Prior to the start of the 2023-2024 academic year, New College saw an increase in the number of full-time faculty members that parted ways with the school. As of Aug. 18, out of 90 faculty members, 38 have resigned, retired or taken leave. Some have left with the intention of returning following an extended sabbatical, others have no such plans. Nevertheless, with such an increase in teaching vacancies, the search for Visiting Assistant Professors (VAP) ramped up over the summer.
VAP are hired on a temporary basis, typically filling in for professors on sabbatical, with the possibility of an extended contract at the end of their stint. Returning students were offered the opportunity to participate in the search process in real time, as students were given public notice time and time again for each virtual meeting where the VAP search committees held discussions and evaluated a pool of potential professors. One such professor who was hired is VAP of Anthropology Frederick Pirone. The Catalyst interviewed Pirone following the first week of classes.
Pirone received his Bachelor’s of Science in Business Administration from the University of South Florida (USF) in 1998. Later, he graduated with a Juris Doctorate (JD) from the American University Washington College of Law in 2001. With this experience, he worked for a private legal practice in Tampa from 2003 to 2023.
“My background didn’t originally start as an archaeologist/anthropologist, it began as a lawyer,” Pirone said. “My [career] began with me one day in court, essentially giving myself permission to be myself. ‘Be true to yourself. You don’t enjoy what you’re doing. Why not get a PhD in Anthropology?’ And it was probably one of the best decisions I ever made.”
Originally from Tampa, Pirone returned to USF and graduated in 2017, earning his PhD in Applied Anthropology. Since then, he has traveled across the world in service of the fields of archaeology and anthropology, studying and living various cultures throughout Europe, the Middle East and Asia. Over the course of his work and travels, Pirone has gained perspective that has shaped the way he teaches anthropology to his students.
“Ultimately, it is in my belief that archaeology and anthropology is in service of humanity,” Pirone said. “We’re doing this to have a better understanding of ourselves in the past, present and even in the future. My idea is that we have to relate better to the community, and have better outreach to the community.”
“For humanity to improve, we have to improve what it means to be human. Realizing that the diversity of life is part of the natural order. You can never fully understand the other, but by interacting with them, you can get closer to understanding. With better understanding, I believe you could help improve the human condition.”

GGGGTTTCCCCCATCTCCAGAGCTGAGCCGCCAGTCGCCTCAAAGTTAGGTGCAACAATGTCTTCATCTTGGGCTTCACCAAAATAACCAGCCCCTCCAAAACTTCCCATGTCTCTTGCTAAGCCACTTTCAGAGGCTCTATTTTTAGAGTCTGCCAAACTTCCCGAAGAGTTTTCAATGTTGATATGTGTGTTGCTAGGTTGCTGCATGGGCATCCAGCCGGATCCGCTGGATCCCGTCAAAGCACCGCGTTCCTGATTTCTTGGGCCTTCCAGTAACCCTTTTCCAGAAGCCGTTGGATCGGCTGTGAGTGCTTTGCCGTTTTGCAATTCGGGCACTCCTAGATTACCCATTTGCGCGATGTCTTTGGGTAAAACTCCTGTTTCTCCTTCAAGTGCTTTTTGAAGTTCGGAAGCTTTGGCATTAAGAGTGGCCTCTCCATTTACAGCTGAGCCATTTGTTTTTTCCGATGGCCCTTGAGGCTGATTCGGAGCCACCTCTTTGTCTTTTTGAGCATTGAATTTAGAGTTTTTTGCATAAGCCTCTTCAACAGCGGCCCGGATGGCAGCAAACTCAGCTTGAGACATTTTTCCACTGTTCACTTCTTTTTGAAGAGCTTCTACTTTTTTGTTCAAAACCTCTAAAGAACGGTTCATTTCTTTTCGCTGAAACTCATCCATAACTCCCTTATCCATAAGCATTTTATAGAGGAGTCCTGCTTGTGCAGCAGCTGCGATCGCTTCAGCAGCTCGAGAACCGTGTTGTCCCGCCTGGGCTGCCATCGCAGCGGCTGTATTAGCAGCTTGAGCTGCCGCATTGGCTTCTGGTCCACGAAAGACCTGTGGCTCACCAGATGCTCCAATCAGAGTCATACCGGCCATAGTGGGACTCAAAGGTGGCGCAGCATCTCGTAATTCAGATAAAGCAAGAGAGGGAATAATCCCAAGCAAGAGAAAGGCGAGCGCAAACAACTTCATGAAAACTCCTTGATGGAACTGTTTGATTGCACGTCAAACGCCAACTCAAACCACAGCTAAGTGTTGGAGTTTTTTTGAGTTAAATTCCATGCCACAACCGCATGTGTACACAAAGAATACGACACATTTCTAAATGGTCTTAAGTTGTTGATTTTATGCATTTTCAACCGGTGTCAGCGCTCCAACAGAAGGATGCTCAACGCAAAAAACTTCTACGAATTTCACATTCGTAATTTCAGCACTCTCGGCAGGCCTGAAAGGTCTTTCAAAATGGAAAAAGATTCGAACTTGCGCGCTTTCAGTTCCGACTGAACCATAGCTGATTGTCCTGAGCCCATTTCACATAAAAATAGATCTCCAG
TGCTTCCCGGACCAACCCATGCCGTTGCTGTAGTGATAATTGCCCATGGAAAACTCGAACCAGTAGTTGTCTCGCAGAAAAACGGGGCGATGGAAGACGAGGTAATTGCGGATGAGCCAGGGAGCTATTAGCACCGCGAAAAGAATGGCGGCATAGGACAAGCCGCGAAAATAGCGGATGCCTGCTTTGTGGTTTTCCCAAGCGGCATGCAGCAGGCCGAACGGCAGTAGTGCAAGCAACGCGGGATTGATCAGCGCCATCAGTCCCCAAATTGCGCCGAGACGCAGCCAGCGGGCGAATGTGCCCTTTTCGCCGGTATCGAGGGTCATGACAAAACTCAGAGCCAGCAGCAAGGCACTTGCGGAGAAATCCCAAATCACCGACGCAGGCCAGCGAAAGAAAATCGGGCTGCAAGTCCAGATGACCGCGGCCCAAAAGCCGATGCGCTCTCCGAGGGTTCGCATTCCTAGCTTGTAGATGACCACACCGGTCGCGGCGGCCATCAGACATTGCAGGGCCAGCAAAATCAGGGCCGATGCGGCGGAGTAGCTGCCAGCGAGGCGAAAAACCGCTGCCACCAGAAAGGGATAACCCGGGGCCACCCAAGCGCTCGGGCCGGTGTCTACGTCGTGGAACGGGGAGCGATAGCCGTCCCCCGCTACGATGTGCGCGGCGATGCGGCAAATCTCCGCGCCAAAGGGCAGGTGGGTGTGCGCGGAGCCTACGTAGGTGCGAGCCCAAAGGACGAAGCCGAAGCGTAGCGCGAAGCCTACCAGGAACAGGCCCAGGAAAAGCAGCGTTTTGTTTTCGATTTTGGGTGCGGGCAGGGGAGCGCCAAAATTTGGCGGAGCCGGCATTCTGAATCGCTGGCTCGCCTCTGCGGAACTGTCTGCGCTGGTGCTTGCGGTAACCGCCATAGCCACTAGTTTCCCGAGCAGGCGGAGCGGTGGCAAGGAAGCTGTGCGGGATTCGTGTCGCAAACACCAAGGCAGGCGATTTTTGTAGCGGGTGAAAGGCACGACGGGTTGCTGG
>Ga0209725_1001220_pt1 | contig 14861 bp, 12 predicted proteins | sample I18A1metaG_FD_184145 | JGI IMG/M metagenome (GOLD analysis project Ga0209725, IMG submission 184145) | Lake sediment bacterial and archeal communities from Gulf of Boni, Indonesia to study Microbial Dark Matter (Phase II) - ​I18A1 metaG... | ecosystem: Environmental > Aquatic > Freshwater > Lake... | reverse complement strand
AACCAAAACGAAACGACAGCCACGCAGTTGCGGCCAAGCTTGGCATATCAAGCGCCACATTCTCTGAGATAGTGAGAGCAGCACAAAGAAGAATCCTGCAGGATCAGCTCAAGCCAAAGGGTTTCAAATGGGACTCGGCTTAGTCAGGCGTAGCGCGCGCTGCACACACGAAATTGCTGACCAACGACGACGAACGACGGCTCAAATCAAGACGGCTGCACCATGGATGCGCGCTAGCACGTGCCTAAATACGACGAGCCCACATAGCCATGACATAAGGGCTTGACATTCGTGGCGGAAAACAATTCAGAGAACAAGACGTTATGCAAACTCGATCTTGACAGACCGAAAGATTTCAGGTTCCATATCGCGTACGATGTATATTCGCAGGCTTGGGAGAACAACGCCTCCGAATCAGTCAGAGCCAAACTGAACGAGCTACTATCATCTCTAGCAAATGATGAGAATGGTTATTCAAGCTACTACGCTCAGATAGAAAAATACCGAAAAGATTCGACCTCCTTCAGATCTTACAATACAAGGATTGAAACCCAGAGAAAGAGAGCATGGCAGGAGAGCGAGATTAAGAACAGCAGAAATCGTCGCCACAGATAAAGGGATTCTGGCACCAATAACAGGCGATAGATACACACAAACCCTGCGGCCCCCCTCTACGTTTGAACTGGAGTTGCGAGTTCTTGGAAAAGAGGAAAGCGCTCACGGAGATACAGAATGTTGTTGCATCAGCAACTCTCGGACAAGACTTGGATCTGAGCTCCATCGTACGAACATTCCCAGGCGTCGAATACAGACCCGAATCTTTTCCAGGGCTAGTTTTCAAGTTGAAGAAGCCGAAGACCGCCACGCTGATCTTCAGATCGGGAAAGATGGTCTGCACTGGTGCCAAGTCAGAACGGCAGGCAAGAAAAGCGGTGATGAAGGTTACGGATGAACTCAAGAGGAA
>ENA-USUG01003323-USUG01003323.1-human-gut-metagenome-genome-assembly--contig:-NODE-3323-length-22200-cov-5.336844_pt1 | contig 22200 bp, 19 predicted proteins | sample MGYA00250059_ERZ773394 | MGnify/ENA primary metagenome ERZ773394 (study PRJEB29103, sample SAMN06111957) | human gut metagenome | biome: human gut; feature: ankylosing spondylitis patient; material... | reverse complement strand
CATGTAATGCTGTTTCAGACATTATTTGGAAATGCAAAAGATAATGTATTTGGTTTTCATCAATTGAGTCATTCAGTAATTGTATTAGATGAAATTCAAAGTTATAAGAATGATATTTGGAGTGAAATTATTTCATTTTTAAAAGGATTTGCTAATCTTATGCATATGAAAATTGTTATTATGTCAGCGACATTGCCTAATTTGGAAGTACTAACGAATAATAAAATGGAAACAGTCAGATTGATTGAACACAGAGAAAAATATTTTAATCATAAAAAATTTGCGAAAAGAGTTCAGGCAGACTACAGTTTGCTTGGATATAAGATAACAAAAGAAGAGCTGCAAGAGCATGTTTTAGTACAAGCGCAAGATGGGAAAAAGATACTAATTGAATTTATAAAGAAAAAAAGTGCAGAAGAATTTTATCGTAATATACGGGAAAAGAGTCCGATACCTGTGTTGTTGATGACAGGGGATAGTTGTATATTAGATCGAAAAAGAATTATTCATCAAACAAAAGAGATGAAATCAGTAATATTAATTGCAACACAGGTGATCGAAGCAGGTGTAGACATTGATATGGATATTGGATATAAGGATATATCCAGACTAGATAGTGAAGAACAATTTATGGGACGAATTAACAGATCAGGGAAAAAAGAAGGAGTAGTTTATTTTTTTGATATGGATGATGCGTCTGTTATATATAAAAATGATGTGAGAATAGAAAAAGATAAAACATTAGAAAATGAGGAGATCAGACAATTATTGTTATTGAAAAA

Before joining the ranks of the New College faculty, Pirone has held several teaching positions over the years. Most recently, he taught Introduction to Anthropology at Hillsborough Community College (HCC) and a course on Ancient Greek history at USF.
“Teaching at HCC was a really great experience,” Pirone shared. “I still love those students. It was [also] a great honor to teach at USF, considering I got my undergraduate and PhD from there.”
With extensive experience in the classroom, both behind the student’s desk and the lecturer’s podium, Pirone credited his time as a pupil to being influential to his teaching style.
“I was a student during my professional career,” Pirone said. “I still have the experience as a student fresh in my mind and I think that part of me has informed me to have a better understanding of what the students are going through. So, I make honest efforts to structure my classes with the idea that students have a certain voice they want to express. I try to learn as much as I can about my students, so I can adapt the class to their needs.”
Philosophies such as Pirone’s are well-aligned with New College’s goals to “honor each student’s individuality with a personalized course of study.” Recognizing the time in which he is joining the New College community, Pirone acknowledges the era of uncertainty that has plagued the campus since January.
“I want my students to be themselves,” Pirone offered. “Let’s face it: we all know all the changes that are going on. The student dynamic has also changed. You can see it in the class. There’s sometimes two cultures happening. As an outsider, if I were to say anything, my concern would be somehow that [cultural] gap can be bridged and people could integrate better.”
Pirone also spoke on how the turbulent New College political climate affected him once he accepted the position.
“I’m not deaf to all the political stuff,” Pirone noted. “I had friends sending me news articles over the summer. But as a new person, you don’t want to say anything as an ‘outsider.’ I don’t want to say anything or do anything that interrupts a student’s experience. It’s vital for all students to feel comfortable and feel like themselves.”
In a time when walking around a once-familiar campus can feel unrecognizable, it’s important to keep in mind that new additions to the community can still contribute to traditional New College’s fundamental ideas.